How Leaders Can Engage & Make Organizations Safer Across the Care Continuum
Recently, the National Patient Safety Foundation released its report, “Free from Harm: Accelerating Patient Safety Improvement Fifteen Years After To Err is Human” which offers eight recommendations to lead to patient safety. A decade-and-a-half after the Institute of Medicine initially brought to the public’s attention the issue of medical errors, the NPSF is partnering with ACHE to urge healthcare executives to take a pledge to commit to creating a culture of safety for patients and providers.
Following this recent report, Tejal Gandhi, MD, NPSF’s president and CEO, breaks down how “there’s a variety of ways that executives can make their organizations safe for patients and providers… our report really highlights different strategies that organizations can take to drive towards that goal of safety.”
Leaders drive the culture in healthcare organizations
“One of the biggest messages from our report is really that leaders in organizations drive the culture in organizations,” explains Gandhi, “And we need to create a culture of safety in organizations where safety is a top priority.” For her, some indications of a healthy culture of safety mean creating a workplace environment where both clinicians and patients “feel comfortable” being vocal about any issues or concerns. But beyond being able to speak up, it’s crucial that they “feel that those concerns are being listened to and lead to actual improvements.”
“There are lots of ways for executives to measure this culture,” says Ghandi. In partnership with NPSF, the ACHE’s Patient Safety Self-Assessment allows executives to honestly analyze their current safety measures then prioritize targeted areas of improvement to implement a culture of safety, building from the six fundamental domains outlined in “Leading a Culture of Safety: A Blueprint for Success.”
By identifying and developing “interventions,” Ghandi says leaders can then “try to create that culture, but it really has to come from the Board to the C-suites all through the organization. Our expert panel felt that creating this culture change was critical.”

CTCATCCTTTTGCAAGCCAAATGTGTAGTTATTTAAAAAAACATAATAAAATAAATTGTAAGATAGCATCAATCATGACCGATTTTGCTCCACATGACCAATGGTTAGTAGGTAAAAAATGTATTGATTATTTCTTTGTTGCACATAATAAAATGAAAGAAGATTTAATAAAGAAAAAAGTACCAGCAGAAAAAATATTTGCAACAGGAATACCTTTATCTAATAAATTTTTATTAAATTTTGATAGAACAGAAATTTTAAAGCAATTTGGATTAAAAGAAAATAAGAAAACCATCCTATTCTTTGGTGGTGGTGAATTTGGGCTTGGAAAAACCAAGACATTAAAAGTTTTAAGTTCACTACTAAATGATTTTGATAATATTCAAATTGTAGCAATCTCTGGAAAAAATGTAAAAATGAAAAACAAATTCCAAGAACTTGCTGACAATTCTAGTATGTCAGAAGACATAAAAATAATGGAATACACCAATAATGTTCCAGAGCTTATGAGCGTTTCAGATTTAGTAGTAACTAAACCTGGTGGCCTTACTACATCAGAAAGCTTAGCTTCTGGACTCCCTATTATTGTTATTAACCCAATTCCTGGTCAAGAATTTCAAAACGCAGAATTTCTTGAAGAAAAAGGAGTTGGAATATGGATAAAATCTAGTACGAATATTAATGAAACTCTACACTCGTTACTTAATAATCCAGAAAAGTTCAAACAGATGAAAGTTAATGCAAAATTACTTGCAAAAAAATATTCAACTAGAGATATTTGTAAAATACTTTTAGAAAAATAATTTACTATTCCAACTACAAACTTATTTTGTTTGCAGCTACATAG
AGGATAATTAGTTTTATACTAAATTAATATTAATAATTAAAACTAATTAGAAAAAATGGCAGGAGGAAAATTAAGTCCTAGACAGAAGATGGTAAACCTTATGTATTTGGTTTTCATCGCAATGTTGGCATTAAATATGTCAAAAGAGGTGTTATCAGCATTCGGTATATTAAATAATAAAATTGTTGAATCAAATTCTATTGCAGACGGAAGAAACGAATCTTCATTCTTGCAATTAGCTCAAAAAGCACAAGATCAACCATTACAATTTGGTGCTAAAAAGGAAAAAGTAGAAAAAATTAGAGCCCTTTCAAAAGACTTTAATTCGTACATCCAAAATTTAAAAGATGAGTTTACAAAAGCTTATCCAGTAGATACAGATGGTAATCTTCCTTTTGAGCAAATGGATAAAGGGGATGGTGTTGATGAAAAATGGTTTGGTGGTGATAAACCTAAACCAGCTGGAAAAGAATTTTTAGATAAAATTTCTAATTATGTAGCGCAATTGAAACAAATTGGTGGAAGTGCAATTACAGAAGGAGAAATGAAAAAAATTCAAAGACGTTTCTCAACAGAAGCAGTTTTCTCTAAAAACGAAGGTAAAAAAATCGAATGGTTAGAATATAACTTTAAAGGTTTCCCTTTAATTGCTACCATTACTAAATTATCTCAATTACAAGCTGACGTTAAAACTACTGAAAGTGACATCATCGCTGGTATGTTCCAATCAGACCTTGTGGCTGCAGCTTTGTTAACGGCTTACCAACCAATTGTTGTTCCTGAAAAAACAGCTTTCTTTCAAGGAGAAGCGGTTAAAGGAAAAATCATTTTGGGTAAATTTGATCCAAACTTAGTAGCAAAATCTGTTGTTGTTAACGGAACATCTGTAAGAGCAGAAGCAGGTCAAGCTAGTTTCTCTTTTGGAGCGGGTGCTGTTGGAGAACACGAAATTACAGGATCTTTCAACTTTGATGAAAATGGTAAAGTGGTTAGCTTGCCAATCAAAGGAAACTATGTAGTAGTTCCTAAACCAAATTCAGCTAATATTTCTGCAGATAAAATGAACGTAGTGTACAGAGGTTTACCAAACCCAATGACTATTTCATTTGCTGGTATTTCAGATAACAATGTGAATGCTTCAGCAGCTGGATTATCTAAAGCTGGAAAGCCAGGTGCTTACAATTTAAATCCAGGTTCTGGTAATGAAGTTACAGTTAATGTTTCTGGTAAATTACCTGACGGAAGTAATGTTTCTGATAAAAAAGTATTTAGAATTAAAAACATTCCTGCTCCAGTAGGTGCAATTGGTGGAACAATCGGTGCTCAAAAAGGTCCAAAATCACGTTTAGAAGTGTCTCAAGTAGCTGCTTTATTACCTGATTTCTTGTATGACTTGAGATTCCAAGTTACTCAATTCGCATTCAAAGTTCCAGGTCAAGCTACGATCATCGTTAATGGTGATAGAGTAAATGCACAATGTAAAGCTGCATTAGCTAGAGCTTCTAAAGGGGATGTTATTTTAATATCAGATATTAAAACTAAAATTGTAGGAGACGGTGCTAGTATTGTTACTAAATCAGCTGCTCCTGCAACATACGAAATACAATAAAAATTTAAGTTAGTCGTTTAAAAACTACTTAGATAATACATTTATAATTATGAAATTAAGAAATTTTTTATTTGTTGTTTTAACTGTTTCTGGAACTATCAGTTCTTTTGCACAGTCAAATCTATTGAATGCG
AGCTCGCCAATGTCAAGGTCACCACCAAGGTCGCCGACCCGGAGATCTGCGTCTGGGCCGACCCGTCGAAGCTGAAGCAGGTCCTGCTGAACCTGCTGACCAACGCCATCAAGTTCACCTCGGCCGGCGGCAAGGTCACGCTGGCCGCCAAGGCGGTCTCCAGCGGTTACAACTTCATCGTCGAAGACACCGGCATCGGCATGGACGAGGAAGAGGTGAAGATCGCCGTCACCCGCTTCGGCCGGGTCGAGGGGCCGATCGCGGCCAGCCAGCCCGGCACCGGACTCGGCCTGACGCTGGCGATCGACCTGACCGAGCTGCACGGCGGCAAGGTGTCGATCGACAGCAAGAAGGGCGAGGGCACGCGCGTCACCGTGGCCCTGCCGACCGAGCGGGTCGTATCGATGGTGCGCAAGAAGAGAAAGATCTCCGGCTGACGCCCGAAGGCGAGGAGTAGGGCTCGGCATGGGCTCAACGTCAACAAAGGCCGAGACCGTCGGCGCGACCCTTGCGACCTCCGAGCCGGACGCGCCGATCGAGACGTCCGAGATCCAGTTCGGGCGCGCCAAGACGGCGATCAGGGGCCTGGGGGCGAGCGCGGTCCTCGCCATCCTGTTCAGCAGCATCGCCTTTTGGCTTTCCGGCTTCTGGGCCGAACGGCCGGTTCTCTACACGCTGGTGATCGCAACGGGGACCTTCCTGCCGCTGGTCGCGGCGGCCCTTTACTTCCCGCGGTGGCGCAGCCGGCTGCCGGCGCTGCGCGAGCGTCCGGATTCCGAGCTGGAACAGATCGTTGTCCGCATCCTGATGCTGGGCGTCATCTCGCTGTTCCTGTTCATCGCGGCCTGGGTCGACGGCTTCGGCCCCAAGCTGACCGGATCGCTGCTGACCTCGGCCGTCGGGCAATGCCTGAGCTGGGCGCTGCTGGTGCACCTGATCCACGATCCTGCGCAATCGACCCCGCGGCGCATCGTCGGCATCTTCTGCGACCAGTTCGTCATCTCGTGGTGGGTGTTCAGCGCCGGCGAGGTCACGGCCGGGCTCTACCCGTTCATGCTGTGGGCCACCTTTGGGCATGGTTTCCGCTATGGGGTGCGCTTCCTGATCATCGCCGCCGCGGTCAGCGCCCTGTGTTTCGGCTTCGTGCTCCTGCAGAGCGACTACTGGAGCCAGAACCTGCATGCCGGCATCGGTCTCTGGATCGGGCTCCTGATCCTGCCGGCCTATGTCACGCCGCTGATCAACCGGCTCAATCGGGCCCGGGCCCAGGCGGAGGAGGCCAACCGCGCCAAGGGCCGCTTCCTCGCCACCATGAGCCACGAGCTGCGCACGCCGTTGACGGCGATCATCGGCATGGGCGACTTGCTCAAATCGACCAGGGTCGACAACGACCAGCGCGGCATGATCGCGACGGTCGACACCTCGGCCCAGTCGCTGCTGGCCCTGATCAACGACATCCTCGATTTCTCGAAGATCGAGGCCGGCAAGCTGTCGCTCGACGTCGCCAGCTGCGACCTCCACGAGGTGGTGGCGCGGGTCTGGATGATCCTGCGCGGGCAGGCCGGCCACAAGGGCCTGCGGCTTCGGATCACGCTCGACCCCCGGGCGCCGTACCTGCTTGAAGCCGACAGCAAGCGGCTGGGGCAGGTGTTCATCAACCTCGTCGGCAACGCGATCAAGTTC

Safety extends across the care continuum
The patient experience extends beyond an intake center or an imaging lab. It can involve follow-up appointments, outpatient treatment, testing and so on, and Ghandi says healthcare leaders need to be thinking about delivering “safety across the entire care continuum.” She says, “as organizations are now becoming much more widespread and have facilities outside of hospitals, safety needs to be part of the conversation regardless of the setting.” In order to implement change across the board, having an up-to-date and clear understanding of current safety practices in every setting is a must in order to create a cultural shift in a proud, meaningful way that the patient and clinician can feel regardless of the site.
Why implementing workforce safety matters too
“We think workforce safety is actually a pre-condition of patient safety,” Ghandi explains. In working towards zero medical errors, healthcare leaders should not forget the importance of the safety of their own workforce too. This sets the tone, impacts clinicians’ mood, productivity and comfort levels, and has a residual effect on the ability to deliver the best care.
“Executives need to really focus on the safety of their workforce from a physical standpoint and a psychological standpoint,” says Ghandi, who adds that this can include mindfulness of issues like “burnout, stress, disruptive and bullying behavior…as well as the physical harms, workplace violence, etcetera, [they] need to be at the top of the attention of boards and senior leadership.”
To create a culture of safety, start by engaging patients at all levels
One of the report’s most significant takeaways is the essential need for leadership to value patient’s opinions, needs and concerns, and to engage with and learn from the real “users” of healthcare systems.
Ghandi says this means “really ensuring that patients are truly partners in their care, and having patients and the patient voice throughout the organization.”
This involvement can take different shapes and forms including most basically, shared decision-making between providers and patients.
“At the organizational level,” Ghandi stresses the significance of “having patients on boards, on quality committees, on quality improvement projects and even on things like root-cause analysis.” Overall, she believes that in order to create a culture of safety, “it’s really critical to have that patient partnership in all activities of your organization.”